Item 5: Demergers
A demerger is a form of restructure. In a demerger, investors in the head entity (for example, shareholders or unit holders) gain direct ownership in an entity that they formerly owned indirectly (the 'demerged entity'). The underlying ownership of the companies or trusts that formed part of the group does not change. The company or trust that no longer owns the entity is known as the 'demerging entity'.
For a demerger to qualify for tax relief, there are a number of eligibility tests that need to be met.
For more information about the eligibility tests, refer to Demergers: overview.
There are integrity measures that may prevent tax relief under the demerger provisions. Section 45B of the Income Tax Assessment Act 1936 may apply if:
- the demerger is not undertaken for substantive business reasons, or
- the capital and profit elements of the demerger allocation do not reflect the circumstances of the demerger.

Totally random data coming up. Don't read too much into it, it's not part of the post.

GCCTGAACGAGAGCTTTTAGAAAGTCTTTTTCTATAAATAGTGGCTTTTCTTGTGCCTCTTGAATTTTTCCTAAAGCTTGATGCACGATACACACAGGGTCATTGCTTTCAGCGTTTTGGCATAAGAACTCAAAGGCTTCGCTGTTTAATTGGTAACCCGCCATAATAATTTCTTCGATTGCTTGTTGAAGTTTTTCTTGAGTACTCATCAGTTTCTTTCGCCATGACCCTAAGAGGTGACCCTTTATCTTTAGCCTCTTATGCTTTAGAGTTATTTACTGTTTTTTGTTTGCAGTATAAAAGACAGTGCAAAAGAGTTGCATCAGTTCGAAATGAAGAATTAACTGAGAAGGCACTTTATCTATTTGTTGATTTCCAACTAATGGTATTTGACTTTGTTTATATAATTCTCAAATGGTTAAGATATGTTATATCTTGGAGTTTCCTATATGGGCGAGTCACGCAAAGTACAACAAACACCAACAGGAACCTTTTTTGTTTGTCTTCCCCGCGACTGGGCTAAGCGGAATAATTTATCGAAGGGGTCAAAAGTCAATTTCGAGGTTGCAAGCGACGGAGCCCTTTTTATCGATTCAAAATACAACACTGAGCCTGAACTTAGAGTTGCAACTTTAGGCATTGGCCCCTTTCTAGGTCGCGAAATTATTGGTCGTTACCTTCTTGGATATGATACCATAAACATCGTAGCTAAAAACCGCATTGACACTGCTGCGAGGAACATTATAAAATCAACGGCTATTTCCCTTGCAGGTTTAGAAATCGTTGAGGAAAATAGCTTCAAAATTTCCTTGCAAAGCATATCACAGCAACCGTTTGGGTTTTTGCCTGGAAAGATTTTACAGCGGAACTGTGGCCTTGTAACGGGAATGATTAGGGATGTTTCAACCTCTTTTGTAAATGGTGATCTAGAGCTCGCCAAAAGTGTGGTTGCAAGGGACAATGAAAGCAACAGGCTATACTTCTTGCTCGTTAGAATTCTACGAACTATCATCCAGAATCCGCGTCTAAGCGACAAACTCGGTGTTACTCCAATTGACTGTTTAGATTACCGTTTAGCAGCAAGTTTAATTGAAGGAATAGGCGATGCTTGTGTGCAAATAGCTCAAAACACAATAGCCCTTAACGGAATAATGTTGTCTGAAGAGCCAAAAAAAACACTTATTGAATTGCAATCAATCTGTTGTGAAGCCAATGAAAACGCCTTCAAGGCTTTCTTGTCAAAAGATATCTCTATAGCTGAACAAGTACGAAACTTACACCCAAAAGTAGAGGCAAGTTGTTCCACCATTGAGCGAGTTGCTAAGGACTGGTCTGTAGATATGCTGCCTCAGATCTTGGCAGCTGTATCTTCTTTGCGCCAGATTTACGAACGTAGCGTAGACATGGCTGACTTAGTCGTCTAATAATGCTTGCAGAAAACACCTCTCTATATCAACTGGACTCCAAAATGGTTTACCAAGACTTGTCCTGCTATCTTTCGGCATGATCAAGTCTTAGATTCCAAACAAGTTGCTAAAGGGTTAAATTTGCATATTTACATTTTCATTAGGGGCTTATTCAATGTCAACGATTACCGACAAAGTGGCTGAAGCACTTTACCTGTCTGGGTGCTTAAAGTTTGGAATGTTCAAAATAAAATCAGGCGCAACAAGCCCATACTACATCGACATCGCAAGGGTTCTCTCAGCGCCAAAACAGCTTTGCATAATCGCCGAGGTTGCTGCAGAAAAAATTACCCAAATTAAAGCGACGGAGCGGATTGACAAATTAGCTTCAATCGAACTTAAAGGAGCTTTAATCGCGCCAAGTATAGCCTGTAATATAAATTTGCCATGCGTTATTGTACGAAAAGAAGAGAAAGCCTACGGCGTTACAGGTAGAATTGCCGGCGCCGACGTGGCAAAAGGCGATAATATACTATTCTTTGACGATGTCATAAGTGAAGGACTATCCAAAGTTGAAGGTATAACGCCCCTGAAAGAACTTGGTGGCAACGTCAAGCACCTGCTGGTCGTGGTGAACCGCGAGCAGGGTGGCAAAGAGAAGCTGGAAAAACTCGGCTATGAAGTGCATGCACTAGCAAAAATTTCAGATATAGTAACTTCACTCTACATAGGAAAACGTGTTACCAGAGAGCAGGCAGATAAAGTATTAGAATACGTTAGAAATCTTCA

Our Practice Statement Law Administration PS LA 2005/21 provides administrative and technical guidance on applying the elements of section 45B.
You can find more case studies that show how you apply demerger arrangements to a small-to-medium enterprise at Examples of how section 45B of the Income Tax Assessment Act 1936 may apply to demergers.
To provide certainty to your situation, we recommend you seek a private ruling or class ruling.
The Demergers: Checklist for demerger ruling requests outlines some of the information we generally need when considering private ruling or class ruling applications relating to demergers.
For more information about demergers, refer to Demergers: overview.